By Brian Feeney (for Irish News)
‘So we beat on, boats against the current, borne back ceaselessly into the past.’
Micheál Martin is the Gatsby of Irish politics, defined by his own, and his party’s past. He would claim to believe that the past is behind him but, the past suffuses every political thought he has. It creates his political narrative and holds him in a whirlpool from which he can’t escape. He’s doomed to fail. The sooner he goes the better.
On Sunday he had an opportunity to break out of the current and chart a new course in a speech at the annual Seán Lemass commemoration. Instead, he preached a tired, deadbeat sermon full of same old, same old; barely concealed attacks on his nemesis Sinn Féin, knocking over straw men and Aunt Sallys. It was a typical Martin sermon of vapid, vacuous piosity saying nothing. The Irish Times printed edition correctly ignored it, rather covering reports that several of his TDs intend to vote against Varadkar for taoiseach in November if Martin tries to hang on.
Britain’s Conservative party is in chaos, Britain divided. Brexit has caused incalculable damage to Britain’s prosperity and to its relations with Ireland prompting demands for a referendum here. Nicola Sturgeon has just announced a demand for an independence referendum next year, Plaid Cymru is on the march, the Welsh first minister has said the union is “not sustainable”. Even the Irish Times, has printed an editorial asking whether the dysfunction here ‘would not be better overcome by linking the north more closely with an Ireland in the EU than with a UK out of it’. Hardly a week passes without Fine Gael’s Neale Richmond writing about the need to prepare for a referendum on the border. Alex Kane wrote on Monday again warning unionists to prepare.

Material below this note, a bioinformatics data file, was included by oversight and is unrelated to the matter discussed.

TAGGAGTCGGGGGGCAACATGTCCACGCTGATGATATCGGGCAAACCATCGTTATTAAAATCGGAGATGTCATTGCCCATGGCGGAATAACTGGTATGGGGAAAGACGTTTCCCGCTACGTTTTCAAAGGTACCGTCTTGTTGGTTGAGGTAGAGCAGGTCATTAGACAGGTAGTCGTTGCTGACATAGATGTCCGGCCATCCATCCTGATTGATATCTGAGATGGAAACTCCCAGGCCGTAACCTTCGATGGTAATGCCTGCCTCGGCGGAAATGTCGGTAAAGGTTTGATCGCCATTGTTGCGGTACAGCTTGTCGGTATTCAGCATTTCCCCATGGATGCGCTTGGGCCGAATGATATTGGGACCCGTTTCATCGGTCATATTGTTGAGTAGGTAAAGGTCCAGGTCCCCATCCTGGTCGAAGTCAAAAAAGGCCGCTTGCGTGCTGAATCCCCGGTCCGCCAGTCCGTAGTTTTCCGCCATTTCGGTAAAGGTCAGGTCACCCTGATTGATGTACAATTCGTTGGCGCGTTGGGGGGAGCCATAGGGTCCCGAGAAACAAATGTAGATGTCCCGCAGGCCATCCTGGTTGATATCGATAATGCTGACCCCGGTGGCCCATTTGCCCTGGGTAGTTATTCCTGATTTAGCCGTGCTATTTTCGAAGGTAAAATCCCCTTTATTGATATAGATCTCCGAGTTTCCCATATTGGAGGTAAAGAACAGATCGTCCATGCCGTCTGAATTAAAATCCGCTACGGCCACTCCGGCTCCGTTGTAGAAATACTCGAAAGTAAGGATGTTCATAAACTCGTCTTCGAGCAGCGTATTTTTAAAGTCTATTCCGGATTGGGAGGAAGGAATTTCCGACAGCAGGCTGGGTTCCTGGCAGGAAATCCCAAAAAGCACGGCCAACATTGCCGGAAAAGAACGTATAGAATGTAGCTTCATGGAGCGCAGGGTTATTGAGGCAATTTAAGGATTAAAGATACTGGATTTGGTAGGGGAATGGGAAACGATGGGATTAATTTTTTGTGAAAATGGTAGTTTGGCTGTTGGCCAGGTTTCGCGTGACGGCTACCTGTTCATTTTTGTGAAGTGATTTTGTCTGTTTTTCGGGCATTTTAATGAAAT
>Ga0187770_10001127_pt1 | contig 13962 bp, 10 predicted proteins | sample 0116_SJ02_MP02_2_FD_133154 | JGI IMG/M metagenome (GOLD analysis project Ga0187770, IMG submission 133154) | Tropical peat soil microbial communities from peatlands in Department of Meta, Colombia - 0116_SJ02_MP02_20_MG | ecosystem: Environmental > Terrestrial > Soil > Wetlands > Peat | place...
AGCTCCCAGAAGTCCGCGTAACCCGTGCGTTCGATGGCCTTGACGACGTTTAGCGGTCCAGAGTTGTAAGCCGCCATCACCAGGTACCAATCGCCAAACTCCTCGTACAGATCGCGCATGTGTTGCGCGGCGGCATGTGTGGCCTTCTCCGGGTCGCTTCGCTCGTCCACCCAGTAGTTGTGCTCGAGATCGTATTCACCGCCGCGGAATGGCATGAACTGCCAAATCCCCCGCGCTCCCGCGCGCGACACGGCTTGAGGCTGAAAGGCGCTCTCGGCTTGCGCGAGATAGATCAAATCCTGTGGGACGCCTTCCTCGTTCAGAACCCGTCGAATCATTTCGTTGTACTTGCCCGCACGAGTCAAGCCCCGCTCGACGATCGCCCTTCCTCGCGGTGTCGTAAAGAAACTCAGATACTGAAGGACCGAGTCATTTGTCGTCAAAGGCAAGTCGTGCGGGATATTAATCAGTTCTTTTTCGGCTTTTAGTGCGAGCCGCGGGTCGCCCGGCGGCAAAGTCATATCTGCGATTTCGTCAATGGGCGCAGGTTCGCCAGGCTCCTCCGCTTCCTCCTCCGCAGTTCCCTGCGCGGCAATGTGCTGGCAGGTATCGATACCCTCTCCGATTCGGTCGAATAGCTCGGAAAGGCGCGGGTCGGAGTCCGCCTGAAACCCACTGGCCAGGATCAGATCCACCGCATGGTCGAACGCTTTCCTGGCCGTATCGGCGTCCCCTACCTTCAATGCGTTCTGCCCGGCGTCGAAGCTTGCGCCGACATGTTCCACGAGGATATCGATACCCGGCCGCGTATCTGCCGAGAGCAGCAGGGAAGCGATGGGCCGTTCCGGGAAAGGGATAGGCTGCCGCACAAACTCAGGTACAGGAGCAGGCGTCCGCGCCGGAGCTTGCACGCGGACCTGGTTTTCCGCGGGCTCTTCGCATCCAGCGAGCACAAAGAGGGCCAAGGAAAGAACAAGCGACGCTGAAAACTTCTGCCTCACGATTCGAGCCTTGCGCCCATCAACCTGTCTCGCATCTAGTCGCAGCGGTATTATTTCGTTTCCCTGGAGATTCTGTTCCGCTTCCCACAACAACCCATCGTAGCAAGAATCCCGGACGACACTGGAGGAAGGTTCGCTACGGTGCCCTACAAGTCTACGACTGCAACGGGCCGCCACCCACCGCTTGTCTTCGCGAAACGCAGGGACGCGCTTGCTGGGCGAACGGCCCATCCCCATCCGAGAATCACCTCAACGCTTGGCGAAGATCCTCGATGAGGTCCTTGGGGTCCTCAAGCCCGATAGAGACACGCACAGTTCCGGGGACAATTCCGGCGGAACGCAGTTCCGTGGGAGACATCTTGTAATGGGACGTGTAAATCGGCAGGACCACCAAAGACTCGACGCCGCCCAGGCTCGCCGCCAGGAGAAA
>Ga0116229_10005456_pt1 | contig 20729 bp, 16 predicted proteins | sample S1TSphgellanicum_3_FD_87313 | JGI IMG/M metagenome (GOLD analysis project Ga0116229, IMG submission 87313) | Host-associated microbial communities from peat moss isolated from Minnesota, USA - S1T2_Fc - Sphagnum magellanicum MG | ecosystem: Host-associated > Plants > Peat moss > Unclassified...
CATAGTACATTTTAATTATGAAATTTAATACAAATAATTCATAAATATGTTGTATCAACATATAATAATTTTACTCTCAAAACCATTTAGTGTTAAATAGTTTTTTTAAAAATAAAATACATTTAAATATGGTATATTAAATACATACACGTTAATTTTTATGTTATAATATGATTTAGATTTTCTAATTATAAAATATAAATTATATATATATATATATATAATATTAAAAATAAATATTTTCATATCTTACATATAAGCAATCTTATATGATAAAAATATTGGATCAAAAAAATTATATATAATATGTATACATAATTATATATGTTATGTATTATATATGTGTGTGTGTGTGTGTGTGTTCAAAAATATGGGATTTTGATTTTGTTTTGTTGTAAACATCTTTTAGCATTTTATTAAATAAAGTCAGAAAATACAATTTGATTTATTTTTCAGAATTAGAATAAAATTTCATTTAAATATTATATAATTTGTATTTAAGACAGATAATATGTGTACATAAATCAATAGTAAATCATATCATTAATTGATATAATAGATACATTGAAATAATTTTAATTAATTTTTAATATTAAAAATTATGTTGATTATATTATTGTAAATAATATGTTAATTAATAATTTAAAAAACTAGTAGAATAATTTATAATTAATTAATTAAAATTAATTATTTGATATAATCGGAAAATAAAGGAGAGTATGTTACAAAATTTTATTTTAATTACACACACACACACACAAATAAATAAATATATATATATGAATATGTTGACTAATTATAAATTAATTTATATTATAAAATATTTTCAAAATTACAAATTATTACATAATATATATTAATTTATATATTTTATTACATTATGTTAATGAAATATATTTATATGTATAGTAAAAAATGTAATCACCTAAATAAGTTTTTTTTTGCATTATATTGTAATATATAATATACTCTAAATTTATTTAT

Beating alone against the current is Micheál Martin, talking as if he was somewhere in the 1990s, falsely accusing people calling for national unity of being, “the most divisive”. While individuals may do so, no one in any organised party or group advocating a united Ireland does anything other than appeal for diversity and respect for difference. All those organised groups and parties ask for a citizens assembly or all-party committee to lay out how best to accommodate difference. Martin is talking through his hat, or maybe he hit his head on something.
His sermon on Sunday missed an open goal. Rather than lay out a blueprint or show the route to a united Ireland Martin preached – you couldn’t say analysed – about the north and its endemic differences as a spectator, as if it was nothing to do with him. What was most telling was his negativity, as always, attacking however obliquely, republicans.
As usual he was silent on the excesses of loyalist bigotry on display last week. Not a word about the coarse slogans or effigies of women political leaders hanging from a grotesquely offensive bonfire.
Martin’s commentary on the north is entirely wrong. His appeal for reconciliation before developing any political or constitutional structures puts the cart before the horse. Ask anyone involved with conflict societies and they’ll tell you agreed political structures are the way to reconciliation. Would South African whites and its black majority have been reconciled without agreed political development? Are Palestinians and Israelis going to be reconciled before an agreed political structure emerges? Of course not.
Martin’s Sunday sermon was simply more evidence confirming that he intends to do nothing to promote Irish unity, perhaps because it might give Sinn Féin a leg up, perhaps because new structures would inevitably disrupt the cosy wee arrangement in the south, now over, that used to suit Fianna Fáil. Or maybe it’s simply because he’s yesterday’s man.
As the inimitable Tom Collins wrote here last year: “Britain’s misfortune was to have Boris Johnson as prime minister. Ireland’s is to have Micheál Martin.”